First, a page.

Google has been doing a lot of newsworthy things today such as giving the company logo a redesign, something the search giant doesn't do all that often. But Google hasn't stopped there, something else that the Google Webmasters have just announced is that some mobile sites may be dropping in search rankings in the near future. This may not seem like that big of a deal, but for many people who run websites, it is.
Google has made an announcement via their webmaster central blog that they will be updating the Mobile-Friendly Test today to include one more rule that sites must abide by in order to be considered mobile-friendly. That rule is to get rid of app install interstitials. Yes, that's right, mobile sites that show app install interstitials which hide a significant portion of the sites content will no longer be considered mobile-friendly in Google's eyes. This means that if your mobile site uses app install interstitials it will no longer be considered mobile-friendly and therefore, drop in Google's search results.
Don't panic just yet if your mobile site currently happens to use app install interstitials, Google is not changing anything right now. After November 1 though, mobile sites that do use them will begin to be penalized by Google and drop in search results. Google advises webmasters to instead take advantage of Safari's 'Smart Banners' and Chrome's 'Native App Install Banners' to push their mobile apps on users. Google's reasoning behind attempting to push out app install interstitials is because they do nothing but frustrate users and take away from the overall mobile experience, something that most people who have ever encountered one can attest to.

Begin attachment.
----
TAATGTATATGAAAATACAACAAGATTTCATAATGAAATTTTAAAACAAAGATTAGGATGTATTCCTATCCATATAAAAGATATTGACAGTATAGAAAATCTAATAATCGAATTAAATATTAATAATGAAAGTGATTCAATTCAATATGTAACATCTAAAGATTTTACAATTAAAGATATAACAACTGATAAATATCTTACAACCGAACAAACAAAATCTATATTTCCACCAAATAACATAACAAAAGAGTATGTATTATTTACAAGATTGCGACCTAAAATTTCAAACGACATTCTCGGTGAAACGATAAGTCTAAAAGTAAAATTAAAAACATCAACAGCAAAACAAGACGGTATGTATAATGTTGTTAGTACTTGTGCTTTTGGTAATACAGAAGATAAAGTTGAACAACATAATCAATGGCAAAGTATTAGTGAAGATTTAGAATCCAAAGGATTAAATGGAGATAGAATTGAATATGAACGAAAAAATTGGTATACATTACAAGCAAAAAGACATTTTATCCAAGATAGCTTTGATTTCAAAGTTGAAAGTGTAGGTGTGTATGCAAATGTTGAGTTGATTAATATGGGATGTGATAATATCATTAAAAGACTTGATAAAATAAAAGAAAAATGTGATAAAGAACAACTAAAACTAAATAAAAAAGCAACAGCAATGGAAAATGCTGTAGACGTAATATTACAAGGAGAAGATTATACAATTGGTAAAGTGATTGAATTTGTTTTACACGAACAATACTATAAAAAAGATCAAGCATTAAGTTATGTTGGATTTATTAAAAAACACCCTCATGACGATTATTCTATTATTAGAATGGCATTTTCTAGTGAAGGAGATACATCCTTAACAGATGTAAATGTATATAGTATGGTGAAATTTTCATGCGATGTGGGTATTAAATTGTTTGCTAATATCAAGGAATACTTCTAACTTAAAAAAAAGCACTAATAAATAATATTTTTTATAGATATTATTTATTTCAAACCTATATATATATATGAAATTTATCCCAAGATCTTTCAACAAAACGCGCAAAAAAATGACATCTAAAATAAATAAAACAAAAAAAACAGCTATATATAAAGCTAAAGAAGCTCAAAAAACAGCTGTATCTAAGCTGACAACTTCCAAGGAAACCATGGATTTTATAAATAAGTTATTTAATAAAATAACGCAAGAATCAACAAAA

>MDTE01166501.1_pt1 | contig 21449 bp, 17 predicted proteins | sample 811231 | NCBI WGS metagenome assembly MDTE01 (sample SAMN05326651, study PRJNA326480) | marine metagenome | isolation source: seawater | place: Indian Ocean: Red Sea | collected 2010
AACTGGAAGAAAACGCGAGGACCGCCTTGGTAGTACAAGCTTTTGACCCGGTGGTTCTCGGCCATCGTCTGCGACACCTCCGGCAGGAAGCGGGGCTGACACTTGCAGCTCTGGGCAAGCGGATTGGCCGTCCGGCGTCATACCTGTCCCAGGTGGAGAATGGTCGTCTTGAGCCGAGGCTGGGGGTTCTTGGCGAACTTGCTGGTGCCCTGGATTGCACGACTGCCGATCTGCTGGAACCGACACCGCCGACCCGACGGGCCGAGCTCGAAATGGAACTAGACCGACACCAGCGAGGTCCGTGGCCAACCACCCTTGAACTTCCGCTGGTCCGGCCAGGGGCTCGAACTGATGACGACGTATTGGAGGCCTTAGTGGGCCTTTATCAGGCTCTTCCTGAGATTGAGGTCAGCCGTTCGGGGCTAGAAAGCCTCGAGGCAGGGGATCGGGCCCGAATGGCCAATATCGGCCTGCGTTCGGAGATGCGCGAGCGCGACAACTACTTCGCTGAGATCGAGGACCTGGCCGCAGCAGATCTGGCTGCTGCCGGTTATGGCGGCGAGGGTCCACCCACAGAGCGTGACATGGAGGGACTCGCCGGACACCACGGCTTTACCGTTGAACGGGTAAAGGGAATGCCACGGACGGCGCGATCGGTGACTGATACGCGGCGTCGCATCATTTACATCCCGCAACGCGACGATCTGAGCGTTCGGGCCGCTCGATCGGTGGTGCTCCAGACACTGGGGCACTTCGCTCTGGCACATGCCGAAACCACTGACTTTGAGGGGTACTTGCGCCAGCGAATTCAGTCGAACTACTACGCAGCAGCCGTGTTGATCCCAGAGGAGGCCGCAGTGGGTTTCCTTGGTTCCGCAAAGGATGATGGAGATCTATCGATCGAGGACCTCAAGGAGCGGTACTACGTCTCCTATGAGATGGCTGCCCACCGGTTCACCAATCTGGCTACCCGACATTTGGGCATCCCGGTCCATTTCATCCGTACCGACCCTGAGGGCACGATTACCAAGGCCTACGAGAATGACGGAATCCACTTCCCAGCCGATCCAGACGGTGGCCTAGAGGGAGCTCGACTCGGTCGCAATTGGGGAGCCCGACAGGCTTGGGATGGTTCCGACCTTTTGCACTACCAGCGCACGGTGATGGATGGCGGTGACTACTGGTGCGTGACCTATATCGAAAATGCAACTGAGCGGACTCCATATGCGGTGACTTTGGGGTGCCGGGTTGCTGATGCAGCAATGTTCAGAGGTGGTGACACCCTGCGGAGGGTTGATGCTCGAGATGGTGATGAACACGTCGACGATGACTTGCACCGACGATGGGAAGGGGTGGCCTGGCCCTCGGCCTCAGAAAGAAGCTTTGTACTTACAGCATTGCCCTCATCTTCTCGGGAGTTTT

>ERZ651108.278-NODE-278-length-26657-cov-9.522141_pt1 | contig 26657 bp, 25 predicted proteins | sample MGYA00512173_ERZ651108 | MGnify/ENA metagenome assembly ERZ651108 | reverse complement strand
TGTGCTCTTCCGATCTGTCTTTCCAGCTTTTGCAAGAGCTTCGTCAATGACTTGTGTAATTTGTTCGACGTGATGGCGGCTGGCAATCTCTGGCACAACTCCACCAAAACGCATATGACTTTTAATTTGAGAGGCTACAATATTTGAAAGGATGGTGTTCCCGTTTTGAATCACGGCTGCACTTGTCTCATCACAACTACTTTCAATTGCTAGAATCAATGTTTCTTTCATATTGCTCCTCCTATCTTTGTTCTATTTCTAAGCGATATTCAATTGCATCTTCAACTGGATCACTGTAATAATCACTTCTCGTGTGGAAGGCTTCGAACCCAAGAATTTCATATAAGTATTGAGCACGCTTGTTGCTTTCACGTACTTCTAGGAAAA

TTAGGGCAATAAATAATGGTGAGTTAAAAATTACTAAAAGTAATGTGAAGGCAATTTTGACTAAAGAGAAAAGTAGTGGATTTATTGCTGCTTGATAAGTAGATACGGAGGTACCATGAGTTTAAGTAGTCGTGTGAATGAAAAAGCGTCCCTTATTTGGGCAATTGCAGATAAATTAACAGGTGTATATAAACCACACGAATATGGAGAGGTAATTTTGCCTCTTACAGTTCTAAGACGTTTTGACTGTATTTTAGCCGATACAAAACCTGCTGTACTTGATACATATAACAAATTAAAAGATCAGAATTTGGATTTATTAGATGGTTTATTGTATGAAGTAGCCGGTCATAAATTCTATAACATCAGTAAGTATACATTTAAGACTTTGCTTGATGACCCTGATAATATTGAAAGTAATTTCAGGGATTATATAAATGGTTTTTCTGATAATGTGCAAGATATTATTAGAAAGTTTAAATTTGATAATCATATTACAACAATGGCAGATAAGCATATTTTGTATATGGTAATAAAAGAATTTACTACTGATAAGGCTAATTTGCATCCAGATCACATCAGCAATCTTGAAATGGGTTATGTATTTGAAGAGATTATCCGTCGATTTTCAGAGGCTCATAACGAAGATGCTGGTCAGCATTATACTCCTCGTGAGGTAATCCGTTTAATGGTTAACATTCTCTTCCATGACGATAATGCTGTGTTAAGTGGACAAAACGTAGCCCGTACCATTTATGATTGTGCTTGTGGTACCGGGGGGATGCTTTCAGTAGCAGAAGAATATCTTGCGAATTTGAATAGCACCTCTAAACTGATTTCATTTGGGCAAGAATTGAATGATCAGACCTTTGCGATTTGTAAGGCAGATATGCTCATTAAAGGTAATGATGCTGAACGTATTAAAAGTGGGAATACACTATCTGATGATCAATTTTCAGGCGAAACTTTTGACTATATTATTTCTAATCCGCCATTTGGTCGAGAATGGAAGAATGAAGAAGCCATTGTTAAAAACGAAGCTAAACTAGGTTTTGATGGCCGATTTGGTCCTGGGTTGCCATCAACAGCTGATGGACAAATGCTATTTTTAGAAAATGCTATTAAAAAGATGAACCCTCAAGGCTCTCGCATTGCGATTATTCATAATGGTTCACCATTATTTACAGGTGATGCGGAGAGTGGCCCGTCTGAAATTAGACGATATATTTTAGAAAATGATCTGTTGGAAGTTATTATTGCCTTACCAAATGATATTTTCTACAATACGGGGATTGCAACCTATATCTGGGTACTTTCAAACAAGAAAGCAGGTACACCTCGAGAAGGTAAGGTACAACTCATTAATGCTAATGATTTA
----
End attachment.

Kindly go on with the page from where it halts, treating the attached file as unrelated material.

Like mentioned above, these changes will not be going into effect until November 1 of this year. This gives webmasters an appropriate amount of time to make the transition from interstitials to banner ads if need be. If you happen to be a webmaster and would like to put your site to the test and see if it is truly mobile-friendly then you can use Google's Mobile-Friendly Test by clicking here.